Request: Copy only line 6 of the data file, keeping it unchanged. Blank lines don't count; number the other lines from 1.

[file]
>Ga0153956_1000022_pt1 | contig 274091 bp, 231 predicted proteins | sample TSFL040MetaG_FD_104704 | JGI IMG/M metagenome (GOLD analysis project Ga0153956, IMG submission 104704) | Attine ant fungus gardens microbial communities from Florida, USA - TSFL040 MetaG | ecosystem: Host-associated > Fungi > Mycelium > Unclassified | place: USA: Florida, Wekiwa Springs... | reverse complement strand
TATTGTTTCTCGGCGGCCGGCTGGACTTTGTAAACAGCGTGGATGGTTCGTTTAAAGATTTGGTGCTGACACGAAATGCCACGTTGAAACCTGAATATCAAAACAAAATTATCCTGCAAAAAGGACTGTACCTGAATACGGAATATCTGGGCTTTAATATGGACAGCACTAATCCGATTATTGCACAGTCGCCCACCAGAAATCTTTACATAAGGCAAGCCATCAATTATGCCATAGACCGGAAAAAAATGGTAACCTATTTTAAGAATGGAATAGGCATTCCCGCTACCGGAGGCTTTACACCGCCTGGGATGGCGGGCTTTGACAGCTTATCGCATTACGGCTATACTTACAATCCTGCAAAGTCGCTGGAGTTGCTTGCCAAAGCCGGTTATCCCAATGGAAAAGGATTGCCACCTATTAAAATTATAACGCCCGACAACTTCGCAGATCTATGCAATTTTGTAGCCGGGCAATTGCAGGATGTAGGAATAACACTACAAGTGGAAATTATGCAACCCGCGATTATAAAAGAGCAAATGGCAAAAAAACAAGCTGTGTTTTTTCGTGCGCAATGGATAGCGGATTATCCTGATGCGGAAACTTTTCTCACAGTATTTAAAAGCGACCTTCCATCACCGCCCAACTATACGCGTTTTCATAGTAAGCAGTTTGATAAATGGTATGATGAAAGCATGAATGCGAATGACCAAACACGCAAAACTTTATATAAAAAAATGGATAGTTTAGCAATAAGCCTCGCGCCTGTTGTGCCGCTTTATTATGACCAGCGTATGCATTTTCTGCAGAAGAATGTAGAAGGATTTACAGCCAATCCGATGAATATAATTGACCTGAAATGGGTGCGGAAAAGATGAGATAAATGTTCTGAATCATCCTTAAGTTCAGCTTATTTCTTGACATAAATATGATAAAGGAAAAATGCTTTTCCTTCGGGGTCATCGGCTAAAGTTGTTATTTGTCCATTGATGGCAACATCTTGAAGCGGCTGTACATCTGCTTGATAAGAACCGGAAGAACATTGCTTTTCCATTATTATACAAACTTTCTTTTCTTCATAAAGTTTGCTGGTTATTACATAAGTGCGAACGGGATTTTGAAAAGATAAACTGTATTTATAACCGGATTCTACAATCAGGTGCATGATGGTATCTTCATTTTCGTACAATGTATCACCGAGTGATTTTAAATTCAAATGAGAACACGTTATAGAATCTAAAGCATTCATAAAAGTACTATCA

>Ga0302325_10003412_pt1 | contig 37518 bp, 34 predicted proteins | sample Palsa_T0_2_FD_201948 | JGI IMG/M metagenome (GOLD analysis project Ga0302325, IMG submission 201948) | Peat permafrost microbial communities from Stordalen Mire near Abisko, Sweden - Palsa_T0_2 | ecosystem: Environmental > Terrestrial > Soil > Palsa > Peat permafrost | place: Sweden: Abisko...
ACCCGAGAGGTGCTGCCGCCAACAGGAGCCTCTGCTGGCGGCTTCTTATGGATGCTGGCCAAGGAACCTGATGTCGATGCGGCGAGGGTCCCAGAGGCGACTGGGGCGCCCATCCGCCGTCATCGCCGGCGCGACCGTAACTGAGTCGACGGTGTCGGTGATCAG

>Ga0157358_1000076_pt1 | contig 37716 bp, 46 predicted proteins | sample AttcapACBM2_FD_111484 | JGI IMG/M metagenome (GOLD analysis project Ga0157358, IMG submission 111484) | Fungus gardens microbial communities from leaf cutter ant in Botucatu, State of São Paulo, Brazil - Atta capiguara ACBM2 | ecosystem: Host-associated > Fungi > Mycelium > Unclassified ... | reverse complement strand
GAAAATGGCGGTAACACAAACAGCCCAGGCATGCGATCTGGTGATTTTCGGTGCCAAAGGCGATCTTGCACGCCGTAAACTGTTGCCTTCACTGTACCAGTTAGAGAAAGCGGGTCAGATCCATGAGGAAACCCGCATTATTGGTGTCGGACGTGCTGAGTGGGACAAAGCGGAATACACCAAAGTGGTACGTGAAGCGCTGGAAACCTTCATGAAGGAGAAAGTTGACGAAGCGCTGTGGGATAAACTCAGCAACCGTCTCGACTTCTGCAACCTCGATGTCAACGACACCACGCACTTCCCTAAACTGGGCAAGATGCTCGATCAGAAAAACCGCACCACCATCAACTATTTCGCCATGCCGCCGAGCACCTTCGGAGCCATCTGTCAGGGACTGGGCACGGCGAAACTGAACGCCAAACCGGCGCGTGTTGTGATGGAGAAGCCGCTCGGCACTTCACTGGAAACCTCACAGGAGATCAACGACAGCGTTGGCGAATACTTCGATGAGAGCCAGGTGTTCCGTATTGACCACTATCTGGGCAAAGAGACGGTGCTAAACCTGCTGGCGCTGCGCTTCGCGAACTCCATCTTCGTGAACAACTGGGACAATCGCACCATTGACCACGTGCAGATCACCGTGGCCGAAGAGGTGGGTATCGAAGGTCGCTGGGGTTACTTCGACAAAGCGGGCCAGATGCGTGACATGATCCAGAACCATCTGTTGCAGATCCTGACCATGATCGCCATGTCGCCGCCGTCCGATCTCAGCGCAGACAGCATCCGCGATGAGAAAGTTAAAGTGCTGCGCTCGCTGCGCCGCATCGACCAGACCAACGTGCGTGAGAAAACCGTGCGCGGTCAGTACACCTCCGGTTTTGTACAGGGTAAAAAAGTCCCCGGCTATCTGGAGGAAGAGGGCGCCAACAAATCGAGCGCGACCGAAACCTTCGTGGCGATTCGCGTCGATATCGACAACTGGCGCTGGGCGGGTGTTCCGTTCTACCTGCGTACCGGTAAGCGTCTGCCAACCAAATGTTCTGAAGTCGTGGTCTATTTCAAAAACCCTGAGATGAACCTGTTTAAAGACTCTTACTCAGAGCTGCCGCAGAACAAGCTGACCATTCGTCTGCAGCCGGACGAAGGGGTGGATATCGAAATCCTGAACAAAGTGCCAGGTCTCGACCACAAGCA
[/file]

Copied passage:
GAAAATGGCGGTAACACAAACAGCCCAGGCATGCGATCTGGTGATTTTCGGTGCCAAAGGCGATCTTGCACGCCGTAAACTGTTGCCTTCACTGTACCAGTTAGAGAAAGCGGGTCAGATCCATGAGGAAACCCGCATTATTGGTGTCGGACGTGCTGAGTGGGACAAAGCGGAATACACCAAAGTGGTACGTGAAGCGCTGGAAACCTTCATGAAGGAGAAAGTTGACGAAGCGCTGTGGGATAAACTCAGCAACCGTCTCGACTTCTGCAACCTCGATGTCAACGACACCACGCACTTCCCTAAACTGGGCAAGATGCTCGATCAGAAAAACCGCACCACCATCAACTATTTCGCCATGCCGCCGAGCACCTTCGGAGCCATCTGTCAGGGACTGGGCACGGCGAAACTGAACGCCAAACCGGCGCGTGTTGTGATGGAGAAGCCGCTCGGCACTTCACTGGAAACCTCACAGGAGATCAACGACAGCGTTGGCGAATACTTCGATGAGAGCCAGGTGTTCCGTATTGACCACTATCTGGGCAAAGAGACGGTGCTAAACCTGCTGGCGCTGCGCTTCGCGAACTCCATCTTCGTGAACAACTGGGACAATCGCACCATTGACCACGTGCAGATCACCGTGGCCGAAGAGGTGGGTATCGAAGGTCGCTGGGGTTACTTCGACAAAGCGGGCCAGATGCGTGACATGATCCAGAACCATCTGTTGCAGATCCTGACCATGATCGCCATGTCGCCGCCGTCCGATCTCAGCGCAGACAGCATCCGCGATGAGAAAGTTAAAGTGCTGCGCTCGCTGCGCCGCATCGACCAGACCAACGTGCGTGAGAAAACCGTGCGCGGTCAGTACACCTCCGGTTTTGTACAGGGTAAAAAAGTCCCCGGCTATCTGGAGGAAGAGGGCGCCAACAAATCGAGCGCGACCGAAACCTTCGTGGCGATTCGCGTCGATATCGACAACTGGCGCTGGGCGGGTGTTCCGTTCTACCTGCGTACCGGTAAGCGTCTGCCAACCAAATGTTCTGAAGTCGTGGTCTATTTCAAAAACCCTGAGATGAACCTGTTTAAAGACTCTTACTCAGAGCTGCCGCAGAACAAGCTGACCATTCGTCTGCAGCCGGACGAAGGGGTGGATATCGAAATCCTGAACAAAGTGCCAGGTCTCGACCACAAGCA